Should your group be using online ticketing?

Alex Scott from Keele Concert Society talks about his experience with online ticketing and overcoming his hesitation with using it:

At first I was not convinced that Keele Concerts Society needed to sell tickets on a website, but as more and more people are buying things online, particularly the younger generation we are all so desperate to attract to our concerts, I thought we would try for one season and see how it went. I am so glad we did as it has proved a very valuable addition to our box office.

It is simple to use and very efficient. The initial set-up is slightly time consuming and entering all the information every season takes a while, but the benefits of the service far outweigh either of these points. So, if you want to increase your ticket sales, then sign up immediately and take advantage of what WeGotTickets has to offer. It is free to promoters and those buying tickets in this way pay an additional 10% of the ticket price for the service, which is very reasonable considering what other organisations charge for online booking.

Benefits of online ticketing

  • Selling tickets online means that you can beat the weather! Online ticketing means that tickets can be sold far in advance of the event. If the weather is less than desirable on the day of the event your audience is more likely to stay at home. This means that your door sales and audience numbers will fall. If your audience has their ticket in advance they are more likely to brave the rain, and even if they don’t your box office takings will take less of a hit because you will already have the money for the ticket.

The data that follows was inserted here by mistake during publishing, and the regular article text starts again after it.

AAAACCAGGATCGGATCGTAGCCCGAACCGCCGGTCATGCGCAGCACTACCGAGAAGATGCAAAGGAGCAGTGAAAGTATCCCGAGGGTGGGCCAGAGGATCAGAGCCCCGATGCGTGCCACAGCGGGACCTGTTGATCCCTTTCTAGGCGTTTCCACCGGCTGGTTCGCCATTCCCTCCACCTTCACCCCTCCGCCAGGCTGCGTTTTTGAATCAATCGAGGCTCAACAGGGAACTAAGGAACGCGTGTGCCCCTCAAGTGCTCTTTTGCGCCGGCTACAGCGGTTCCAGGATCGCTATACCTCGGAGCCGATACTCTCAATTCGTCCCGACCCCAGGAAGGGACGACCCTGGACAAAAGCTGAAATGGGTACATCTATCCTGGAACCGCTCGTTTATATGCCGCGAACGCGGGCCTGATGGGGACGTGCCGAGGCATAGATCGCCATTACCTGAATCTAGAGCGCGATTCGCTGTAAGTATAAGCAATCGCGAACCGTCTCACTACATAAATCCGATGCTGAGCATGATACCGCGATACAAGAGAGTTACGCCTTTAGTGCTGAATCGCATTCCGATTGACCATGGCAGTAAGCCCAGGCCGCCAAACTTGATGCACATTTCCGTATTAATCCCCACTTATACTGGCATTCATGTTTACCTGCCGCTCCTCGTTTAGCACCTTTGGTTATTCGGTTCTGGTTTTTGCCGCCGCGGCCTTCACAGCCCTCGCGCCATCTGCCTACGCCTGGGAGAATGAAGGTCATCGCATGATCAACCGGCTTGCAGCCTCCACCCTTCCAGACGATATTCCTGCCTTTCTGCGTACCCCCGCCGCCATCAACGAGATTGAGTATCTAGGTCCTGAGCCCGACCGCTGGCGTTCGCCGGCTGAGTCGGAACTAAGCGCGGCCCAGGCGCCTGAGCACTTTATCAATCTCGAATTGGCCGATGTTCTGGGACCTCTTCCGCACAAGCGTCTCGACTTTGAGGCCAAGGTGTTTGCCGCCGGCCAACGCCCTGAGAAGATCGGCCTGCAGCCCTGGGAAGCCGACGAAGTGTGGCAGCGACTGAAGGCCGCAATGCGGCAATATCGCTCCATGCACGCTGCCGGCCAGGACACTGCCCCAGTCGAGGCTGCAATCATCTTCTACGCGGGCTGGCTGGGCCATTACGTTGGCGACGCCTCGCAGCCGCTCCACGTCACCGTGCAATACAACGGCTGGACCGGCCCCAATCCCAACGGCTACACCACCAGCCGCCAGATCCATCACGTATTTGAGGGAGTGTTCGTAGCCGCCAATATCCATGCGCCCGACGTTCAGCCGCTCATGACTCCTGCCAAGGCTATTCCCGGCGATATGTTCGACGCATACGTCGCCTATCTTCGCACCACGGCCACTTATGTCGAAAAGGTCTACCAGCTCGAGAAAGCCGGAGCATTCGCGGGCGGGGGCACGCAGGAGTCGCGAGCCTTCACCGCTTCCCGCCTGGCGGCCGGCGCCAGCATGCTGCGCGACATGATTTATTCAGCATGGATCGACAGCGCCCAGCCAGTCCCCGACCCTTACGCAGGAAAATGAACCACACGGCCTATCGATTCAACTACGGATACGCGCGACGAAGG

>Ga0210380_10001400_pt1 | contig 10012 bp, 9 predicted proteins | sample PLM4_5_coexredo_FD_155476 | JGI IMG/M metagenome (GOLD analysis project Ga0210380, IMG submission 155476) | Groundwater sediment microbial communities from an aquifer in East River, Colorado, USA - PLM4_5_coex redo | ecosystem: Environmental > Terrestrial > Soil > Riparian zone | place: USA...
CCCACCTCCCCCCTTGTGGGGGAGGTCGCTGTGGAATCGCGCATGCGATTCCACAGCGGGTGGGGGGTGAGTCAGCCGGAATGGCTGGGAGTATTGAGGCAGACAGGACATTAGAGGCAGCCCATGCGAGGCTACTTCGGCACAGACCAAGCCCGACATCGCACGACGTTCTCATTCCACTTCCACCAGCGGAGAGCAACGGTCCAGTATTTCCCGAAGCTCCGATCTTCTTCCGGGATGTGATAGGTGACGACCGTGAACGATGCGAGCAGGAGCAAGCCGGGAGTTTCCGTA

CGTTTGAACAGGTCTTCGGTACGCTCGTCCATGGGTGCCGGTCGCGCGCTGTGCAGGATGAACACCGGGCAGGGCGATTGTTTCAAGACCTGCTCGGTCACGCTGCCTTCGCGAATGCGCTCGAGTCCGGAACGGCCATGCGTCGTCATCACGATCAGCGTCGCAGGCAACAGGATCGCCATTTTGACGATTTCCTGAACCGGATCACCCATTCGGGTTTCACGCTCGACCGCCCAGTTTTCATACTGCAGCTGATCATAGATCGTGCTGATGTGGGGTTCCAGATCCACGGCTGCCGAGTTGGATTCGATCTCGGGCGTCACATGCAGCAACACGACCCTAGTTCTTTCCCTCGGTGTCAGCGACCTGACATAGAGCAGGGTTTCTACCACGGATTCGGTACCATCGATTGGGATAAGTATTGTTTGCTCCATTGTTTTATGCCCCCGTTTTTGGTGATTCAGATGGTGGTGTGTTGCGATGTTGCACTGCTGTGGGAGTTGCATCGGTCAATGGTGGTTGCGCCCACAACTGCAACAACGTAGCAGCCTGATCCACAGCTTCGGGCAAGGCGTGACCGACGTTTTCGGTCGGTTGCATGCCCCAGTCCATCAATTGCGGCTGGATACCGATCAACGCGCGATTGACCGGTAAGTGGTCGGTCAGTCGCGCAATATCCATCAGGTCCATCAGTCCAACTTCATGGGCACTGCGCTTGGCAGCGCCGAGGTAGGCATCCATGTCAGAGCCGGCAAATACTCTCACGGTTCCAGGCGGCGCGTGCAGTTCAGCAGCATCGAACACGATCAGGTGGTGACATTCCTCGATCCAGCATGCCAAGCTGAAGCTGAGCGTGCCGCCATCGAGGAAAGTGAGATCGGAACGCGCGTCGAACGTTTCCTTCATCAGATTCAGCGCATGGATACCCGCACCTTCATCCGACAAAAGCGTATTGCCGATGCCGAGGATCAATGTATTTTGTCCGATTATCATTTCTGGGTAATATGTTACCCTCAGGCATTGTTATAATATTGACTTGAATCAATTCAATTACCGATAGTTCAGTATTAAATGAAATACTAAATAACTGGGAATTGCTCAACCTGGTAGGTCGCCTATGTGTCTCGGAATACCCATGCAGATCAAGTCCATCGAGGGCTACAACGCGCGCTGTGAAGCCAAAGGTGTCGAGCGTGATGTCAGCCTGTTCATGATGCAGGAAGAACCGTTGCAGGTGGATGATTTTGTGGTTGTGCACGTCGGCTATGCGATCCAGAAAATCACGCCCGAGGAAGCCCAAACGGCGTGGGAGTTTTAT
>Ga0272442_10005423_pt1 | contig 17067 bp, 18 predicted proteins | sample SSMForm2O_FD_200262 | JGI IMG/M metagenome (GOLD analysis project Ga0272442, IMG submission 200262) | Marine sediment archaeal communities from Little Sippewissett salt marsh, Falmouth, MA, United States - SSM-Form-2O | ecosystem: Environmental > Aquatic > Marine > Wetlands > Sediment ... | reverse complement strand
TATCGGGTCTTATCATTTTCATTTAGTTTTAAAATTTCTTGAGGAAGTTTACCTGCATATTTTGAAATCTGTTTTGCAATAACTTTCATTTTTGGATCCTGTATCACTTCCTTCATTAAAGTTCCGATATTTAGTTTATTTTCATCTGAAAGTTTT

• Websites are a 24 hour public facing information tool. This means that your audience can buy tickets at their convenience any time, any day, any time of year and not be tied to box office opening hours.
  • Makes your box office more streamlined. Selling your event via online ticketing means there is minimal responsibility of personnel for their time preceding the event as all of the ticketing is handled online. This saves you time. This is a major advantage for voluntary music groups who often sell their own tickets and not through a venue with a pre-existing box office system or with paid staff.
  • Online ticketing reduces box office queues. Making box office waiting times as efficient and quick as possible gives a reassuring and good impression to your audience. With online ticketing your audience has already paid for the ticket so all that is required is a tick off a list, rather than a monetary transaction at the desk. Also, there is no searching for actual tickets. It is far easier to tick a name off the list than to organise and find paper tickets.
  • You can sell tickets globally. Well, you may not want to sell your tickets on the other side of the world, but there is certainly worth and advantage in selling to the next village, town, city, county or part of the UK. The easier it is to sell tickets to potential audiences further afield, the more likely they are to come to your event. Using your online tickets as part of your marketing for your event will help to increase box office sales.